The organs of Paris
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The 21th century: an exciting start! In   the   last   decades   of   the   20th   century,   continuing   in   the 21th   century,   views   are   shifting   again:   a   growing   interest   in the   19th   century   symphonic   organs   is   seen,   giving   birth   to   a more   conservative   restoration   policy.   The   leading   builder   in these    decades    is    Dargassies    (from    the    former    Gonzalez firm). The   first   decades   of   the   21th   century   seem   to   elaborate   on the   views   developed   in   the   last   part   of   the   past   century: more    prudent    restorations,    respecting    the    views    of    the original   builder(s)   and   its   subsequent   history.   Remarkably, three   large   new   organs   are   added   to   the   Parisians   organ landscape:   the   Aubertin-organ   of   St   Louis-en-l’ile    (2004),   the Rieger-organ    of    the    new    Philharmonie    (2016)    and    the Grenzing-organ   at   the   auditorium   of   Radio   France   (2016).   In addition,   some   smaller   organs   were   built:   two   organs   by Cogez and one by Chevron. In   contrast,   the   maintenance   and   restorations   of   existing Parisian    organs    is    severely    hampered    due    to    a    lack    of resources;    most    restorations    in    this    era    are    financed    by private funds (e.g. Saint Clotilde , 2006). The   table   on   the   right   side   shows   the   main   organ   builders   of   the 21th   century   (and   last   decades   of   the   20th   century)   and   the numbers of organs they built or restored and/or renovated. This   table   shows   the   dominance   of   Dargassies,   in   particular   in the last decades of the 20th century. In   this   era,   there   are   15   new   organs   to   welcome,   a   sharp   decline in   relation   to   the   numbers   presented   before   on   the   19th   and 20th    century,    but    still    impressive    when    realising    that    this ‘market’    is    well    saturated    after    centuries    of    organ    building activities in Paris. 

After the revolution

(1) Organs built in the 19th century

(2) Organs built in the 20th century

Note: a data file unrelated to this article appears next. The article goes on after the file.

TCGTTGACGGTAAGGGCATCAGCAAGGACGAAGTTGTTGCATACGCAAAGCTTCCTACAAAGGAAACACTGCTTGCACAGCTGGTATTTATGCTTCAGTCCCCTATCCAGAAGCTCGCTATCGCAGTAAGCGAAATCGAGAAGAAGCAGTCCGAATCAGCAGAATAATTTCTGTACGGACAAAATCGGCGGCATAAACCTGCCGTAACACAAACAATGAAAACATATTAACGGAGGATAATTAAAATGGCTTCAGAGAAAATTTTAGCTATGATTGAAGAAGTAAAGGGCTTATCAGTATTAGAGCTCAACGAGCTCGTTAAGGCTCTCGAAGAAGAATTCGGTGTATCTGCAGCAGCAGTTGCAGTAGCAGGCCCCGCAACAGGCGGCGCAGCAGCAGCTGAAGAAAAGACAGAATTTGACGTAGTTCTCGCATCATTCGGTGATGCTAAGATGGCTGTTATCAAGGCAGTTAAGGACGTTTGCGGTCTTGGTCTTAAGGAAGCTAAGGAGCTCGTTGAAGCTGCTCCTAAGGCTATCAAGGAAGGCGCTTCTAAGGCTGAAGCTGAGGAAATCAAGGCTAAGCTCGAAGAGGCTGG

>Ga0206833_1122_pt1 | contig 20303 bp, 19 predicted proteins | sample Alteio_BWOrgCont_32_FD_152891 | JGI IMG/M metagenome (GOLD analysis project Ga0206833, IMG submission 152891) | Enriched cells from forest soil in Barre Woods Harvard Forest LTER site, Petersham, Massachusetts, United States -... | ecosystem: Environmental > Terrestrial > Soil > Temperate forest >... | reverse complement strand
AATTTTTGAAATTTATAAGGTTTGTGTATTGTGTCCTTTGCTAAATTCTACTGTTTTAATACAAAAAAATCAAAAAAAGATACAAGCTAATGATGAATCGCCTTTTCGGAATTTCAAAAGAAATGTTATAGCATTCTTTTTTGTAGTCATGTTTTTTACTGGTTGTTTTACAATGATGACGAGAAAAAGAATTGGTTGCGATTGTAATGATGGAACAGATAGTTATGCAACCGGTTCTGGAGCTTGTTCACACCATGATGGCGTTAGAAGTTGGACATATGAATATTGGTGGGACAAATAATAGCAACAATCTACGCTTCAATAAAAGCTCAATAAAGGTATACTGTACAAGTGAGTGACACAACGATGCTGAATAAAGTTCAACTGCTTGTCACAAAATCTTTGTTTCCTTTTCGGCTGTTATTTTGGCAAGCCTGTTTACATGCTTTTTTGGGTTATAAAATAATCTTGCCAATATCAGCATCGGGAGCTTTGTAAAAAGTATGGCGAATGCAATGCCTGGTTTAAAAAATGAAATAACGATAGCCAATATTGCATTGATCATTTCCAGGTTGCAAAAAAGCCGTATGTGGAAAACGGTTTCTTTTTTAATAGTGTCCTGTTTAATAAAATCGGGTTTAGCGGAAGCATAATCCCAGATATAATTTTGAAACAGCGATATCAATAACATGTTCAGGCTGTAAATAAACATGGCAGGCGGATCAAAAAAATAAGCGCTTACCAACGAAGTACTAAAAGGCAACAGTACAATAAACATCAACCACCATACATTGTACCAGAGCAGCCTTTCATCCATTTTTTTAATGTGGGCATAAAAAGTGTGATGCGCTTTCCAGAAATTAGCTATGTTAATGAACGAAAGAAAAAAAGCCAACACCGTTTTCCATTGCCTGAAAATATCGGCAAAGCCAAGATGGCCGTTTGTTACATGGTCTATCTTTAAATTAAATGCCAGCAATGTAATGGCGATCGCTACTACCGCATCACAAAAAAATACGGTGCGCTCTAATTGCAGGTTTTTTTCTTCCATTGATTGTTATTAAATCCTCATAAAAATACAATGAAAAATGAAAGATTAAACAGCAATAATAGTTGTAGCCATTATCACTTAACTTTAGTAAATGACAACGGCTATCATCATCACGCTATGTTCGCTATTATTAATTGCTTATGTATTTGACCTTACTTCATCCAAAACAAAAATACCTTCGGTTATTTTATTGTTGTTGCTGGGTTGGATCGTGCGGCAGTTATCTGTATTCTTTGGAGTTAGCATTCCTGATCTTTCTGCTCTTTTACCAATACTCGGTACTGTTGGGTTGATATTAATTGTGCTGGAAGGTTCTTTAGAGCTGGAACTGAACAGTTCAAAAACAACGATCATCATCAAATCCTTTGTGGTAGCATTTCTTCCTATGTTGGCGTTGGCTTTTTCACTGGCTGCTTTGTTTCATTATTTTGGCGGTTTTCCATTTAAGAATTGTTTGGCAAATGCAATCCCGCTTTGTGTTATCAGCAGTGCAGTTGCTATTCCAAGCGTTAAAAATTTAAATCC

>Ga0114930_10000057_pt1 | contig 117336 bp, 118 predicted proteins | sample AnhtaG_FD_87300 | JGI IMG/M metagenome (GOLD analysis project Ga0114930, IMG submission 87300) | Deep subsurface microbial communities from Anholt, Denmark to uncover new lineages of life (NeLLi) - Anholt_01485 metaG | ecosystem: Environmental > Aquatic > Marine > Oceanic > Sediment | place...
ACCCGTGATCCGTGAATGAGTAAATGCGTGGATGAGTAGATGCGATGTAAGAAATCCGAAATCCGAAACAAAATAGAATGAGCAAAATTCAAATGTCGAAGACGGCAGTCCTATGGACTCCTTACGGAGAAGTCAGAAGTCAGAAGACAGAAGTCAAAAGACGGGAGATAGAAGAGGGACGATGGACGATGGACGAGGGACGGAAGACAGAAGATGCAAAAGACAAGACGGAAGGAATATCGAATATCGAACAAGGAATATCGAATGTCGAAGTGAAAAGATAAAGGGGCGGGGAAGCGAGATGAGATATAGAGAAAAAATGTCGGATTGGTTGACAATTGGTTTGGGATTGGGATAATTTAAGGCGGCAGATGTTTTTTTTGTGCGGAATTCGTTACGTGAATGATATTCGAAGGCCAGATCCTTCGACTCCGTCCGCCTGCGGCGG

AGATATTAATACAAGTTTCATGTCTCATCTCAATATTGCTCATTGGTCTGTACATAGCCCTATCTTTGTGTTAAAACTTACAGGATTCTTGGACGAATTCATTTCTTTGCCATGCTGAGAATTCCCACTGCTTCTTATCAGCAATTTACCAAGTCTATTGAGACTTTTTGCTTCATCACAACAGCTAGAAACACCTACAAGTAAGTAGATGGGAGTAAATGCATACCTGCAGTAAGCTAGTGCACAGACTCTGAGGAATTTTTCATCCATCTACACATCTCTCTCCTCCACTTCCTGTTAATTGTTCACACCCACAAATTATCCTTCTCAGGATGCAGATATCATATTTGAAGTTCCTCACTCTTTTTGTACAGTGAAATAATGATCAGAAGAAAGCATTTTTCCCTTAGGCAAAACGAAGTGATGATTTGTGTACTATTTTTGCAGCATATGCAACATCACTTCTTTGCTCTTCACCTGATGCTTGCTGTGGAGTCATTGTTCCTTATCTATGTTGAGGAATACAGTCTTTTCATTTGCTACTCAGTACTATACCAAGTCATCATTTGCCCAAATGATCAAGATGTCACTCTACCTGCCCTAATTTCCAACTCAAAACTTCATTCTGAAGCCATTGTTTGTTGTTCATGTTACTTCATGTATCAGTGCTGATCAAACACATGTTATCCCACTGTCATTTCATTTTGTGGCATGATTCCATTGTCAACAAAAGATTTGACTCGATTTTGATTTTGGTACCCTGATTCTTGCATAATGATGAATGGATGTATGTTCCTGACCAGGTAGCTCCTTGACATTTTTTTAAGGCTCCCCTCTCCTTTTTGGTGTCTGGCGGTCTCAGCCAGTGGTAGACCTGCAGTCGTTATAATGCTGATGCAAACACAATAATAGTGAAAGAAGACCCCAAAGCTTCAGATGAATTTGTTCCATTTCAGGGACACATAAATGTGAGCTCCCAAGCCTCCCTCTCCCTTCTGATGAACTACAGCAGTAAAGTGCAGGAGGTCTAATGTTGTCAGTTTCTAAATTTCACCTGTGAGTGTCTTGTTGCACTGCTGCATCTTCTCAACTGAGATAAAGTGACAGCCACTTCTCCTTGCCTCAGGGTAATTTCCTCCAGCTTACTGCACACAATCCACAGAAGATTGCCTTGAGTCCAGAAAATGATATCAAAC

(3) Organs built in the 21th century 

Organs of Paris

After the revolution -

Organs built in the 21th century

The 21th century: an exciting start! In     the     last     decades     of     the     20th     century,     and continuing    in    the    21th    century,    views    are    shifting again:     a     growing     interest     in     the     19th     century symphonic    organs    is    seen,    giving    birth    to    a    more conservative   restoration   policy.   The   leading   builder   in these     decades     is     Dargassies     (from     the     former Gonzalez firm). The    first    decades    of    the    21th    century    seem    to elaborate   on   the   views   developed   in   the   last   part   of the      past      century:      more      prudent      restorations, respecting   the   views   of   the   original   builder(s)   and   its subsequent    history.    Remarkably,    three    large    new organs   are   added   to   the   Parisians   organ   landscape: the    Aubertin-organ    of    St    Louis-en-l’ile     (2004),    the Rieger-organ   of   the   new   Philharmonie   (2016)   and   the Grenzing-organ    at    the    auditorium    of    Radio    France (2016).   In   addition,   some   smaller   organs   were   built: two organs by Cogez and one by Chevron. In    contrast,    the    maintenance    and    restorations    of existing   Parisian   organs   is   severely   hampered   due   to a   lack   of   resources;   most   restorations   in   this   era   are financed by private funds (e.g. Saint Clotilde , 2006). The   table   below   shows   the   main   organ   builders   of   the   21th   century   (and last   decades   of   the   20th   century)   and   the   numbers   of   organs   they   built   or restored and/or renovated. This   table   shows   the   dominance   of   Dargassies,   in   particular   in   the   last decades of the 20th century. In   this   era,   there   are   17   new   organs   to   welcome,   a   sharp   decline   in relation   to   the   numbers   presented   before   on   the   19th   and   20th   century, but   still   impressive   when   realising   that   this   ‘market’   is   well   saturated   after centuries of organ building activities in Paris. 
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